Posted by: nimbu | January 25, 2007

Defending Dawkins

I can’t help but notice how hostile people are towards him – Richard Dawkins. I guess the biggest beef people have is his confrontational tone. Or maybe his condescending attitude. He doesn’t pull any punches when discussing religion. What people forget are his arguments; they’re so pissed off that he stepped on their religion, they can’t see past their own fury.

Richard argues with passion and conviction. But it comes off sounding pretentious and hostile to religious people, and even some atheists. I find it refreshing! Religious people speak with the same passion and conviction, but we never label them as pretentious and condescending. Have you ever had a Christian tell you with a twinkle in his eyes, with a smile, that you and your family are doomed to hell because you haven’t accepted our Lord, Jesus into your hearts? Talk about pretentious and condescending!

So when I read other people’s blogs and they say things like: “oh, well, I’m an atheist, but I don’t like how Richard is so hostile and angry”.

Well, you would be too, if religious fanatics are taking your country to war over pieces of land that supposedly God gave to them. I love it that we, atheists, now have a passionate voice too. Someone else commented that it’s childish to stoop to their level and become just as “crazy”. I say, we’ve tried being polite. Atheists have written hundreds of books that gently and logically persuade people to give up their silly views on God and ferries. The “believers” never read these books. It takes a man of equal passion with greater logic to step up and challenge these lunatics.

Keep on going Richard – we need more people like you.



  1. There are several reasons to disagree with Dawkins or his way of expressing himself even if you’re an atheist.

    There are several problems with the way he expresses himself. First, nobody who needs to hear what he has to say is gonna listen. That, of course, is no fault of Dawkins’.

    The second problem is much more serious. It’s the fact that he applies characteristics and terms to all followers of religion when it in fact only is valid for a subset of them (even if this subset is large). For instance, his use of the phrase “child abuse” to refer to labelling children with their parents religion or indoctrination. It’s valid for some cases, perhaps even many cases, but not all. Also, his link between moderate religion and tolerance of extremism is suspect. I’ve yet to see what evidence he has for this. By criticizing the moderate beleivers for what their more extreme fellow believers have done Dawkins creates unneeded tension and controversy. It’s, first and foremost, the extreme cases that must be dealt with first.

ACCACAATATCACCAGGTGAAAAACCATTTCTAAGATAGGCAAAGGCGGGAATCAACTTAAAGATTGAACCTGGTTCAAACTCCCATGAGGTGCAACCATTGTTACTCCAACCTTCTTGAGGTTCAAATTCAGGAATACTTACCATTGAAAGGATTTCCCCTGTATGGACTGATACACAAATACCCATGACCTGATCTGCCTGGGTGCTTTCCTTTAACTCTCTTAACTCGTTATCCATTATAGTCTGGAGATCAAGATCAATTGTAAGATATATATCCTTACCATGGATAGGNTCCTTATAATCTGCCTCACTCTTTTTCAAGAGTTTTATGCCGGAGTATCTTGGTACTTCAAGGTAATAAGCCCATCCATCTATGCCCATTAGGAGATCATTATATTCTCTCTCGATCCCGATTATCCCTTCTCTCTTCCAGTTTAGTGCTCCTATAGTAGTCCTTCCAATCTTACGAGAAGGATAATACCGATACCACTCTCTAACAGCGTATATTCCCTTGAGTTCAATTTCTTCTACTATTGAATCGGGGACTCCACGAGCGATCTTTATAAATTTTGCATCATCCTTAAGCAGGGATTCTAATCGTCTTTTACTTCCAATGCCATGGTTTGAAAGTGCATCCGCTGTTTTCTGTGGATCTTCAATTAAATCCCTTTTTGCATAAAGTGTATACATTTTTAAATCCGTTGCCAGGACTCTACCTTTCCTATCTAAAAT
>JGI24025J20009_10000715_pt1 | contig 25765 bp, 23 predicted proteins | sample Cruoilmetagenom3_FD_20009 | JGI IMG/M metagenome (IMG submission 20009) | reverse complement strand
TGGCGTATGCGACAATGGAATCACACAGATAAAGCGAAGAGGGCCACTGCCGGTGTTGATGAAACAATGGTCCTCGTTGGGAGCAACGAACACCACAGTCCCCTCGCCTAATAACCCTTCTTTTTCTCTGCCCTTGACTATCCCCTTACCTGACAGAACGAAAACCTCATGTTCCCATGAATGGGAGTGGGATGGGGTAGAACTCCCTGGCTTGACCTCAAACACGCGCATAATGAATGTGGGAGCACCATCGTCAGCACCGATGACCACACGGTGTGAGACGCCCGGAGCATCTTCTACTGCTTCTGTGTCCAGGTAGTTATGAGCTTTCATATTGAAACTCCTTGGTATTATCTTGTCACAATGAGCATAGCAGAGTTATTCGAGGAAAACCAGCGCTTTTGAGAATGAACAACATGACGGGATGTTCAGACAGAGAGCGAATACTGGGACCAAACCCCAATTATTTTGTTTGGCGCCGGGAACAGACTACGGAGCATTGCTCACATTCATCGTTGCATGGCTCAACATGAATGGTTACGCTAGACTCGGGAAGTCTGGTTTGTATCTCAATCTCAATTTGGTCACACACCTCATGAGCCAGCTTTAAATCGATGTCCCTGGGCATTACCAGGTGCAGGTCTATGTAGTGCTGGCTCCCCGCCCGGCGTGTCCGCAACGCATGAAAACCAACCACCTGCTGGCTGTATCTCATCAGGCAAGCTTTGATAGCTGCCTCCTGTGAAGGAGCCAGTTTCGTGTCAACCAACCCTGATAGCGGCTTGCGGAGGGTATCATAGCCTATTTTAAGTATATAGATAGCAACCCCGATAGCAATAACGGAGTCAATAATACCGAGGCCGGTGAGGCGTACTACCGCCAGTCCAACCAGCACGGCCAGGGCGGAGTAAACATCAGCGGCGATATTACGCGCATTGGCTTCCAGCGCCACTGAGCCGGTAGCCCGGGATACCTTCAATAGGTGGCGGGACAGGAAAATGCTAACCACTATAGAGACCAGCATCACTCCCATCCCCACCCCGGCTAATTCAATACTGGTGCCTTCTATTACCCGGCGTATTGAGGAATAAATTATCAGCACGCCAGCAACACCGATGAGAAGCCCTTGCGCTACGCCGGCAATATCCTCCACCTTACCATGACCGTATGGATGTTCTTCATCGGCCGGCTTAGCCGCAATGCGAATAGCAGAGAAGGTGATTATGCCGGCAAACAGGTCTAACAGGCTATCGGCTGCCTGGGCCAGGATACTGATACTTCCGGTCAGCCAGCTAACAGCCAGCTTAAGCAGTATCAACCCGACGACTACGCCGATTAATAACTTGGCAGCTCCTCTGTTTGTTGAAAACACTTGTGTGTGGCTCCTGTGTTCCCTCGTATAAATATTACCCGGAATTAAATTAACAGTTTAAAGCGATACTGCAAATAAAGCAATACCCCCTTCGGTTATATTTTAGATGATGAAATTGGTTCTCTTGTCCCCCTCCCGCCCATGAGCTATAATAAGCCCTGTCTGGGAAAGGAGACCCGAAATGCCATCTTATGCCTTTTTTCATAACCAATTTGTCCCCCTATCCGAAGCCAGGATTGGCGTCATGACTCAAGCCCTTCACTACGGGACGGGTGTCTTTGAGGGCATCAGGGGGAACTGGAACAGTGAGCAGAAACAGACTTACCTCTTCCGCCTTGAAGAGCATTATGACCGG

On the other hand, Dawkins has done much good too. Raising awareness of atheism and the dangers of letting religion have too much influence, and how wrong it is to present a child with fairy tells and say it’s true, is all well and good. That criticism of religion becomes more acceptable is a noble goal. Overthrowing pseudoscience such as ID too.

  2. Nimbu,

    You wrote: “Have you ever had a Christian tell you with a twinkle in his eyes, with a smile, that you and your family are doomed to hell because you haven’t accepted our Lord, Jesus into your hearts? Talk about pretentious and condescending!”

    Yes, I have! And, I was a believer like they were at the time! Why believers are so insistent about their own superiority is beyond me! I’d rather be a humble agnostic than a spiritually proud fundamentalist any day.

  3. Simen,

    As an ex-Muslim myself, I know exactly what Dawkins is referring to when he says that moderates give cover to extremists. I cannot tell you the number of times I had been in very large mosques in the U.S. where the Imam is simply preaching divisiveness and hatred. Nobody ever challenges these people. Now, I know for a fact that many of the people in the audience at these mosques are just there to pray to God and ask for things, like forgiveness, new jobs, etc. These moderates don’t pay any attention to these radical ideas. But their silence gives “approval” to these nutjobs. So, yes it is controversial to also put some blame on moderates – I know, because I was a moderate and I never raised my voice.

    I should have gone to the mosque director and said outright: I don’t think this type of rhetoric and hatred should be permitted in my mosque! But, like most of my Muslim countrymen, I stayed silent.

    Having broken free, I’ll chime up whenever I hear such vulgarity, regardless of whether they’re a well meaning Muslim, Christian, Buddhist, Hindu, or whatever.

    I think the real controversy is that moderates never thought that they played a role in this global issue. No wonder a lot of people are offended – they just a portion of the blame!

  4. I actually like his fervor but I disagree with some of his ideas.

    All in all it is nice to have vocal atheist who really knows what he is talking about instead of the people who claim to be atheists and then fall flat when confronted.

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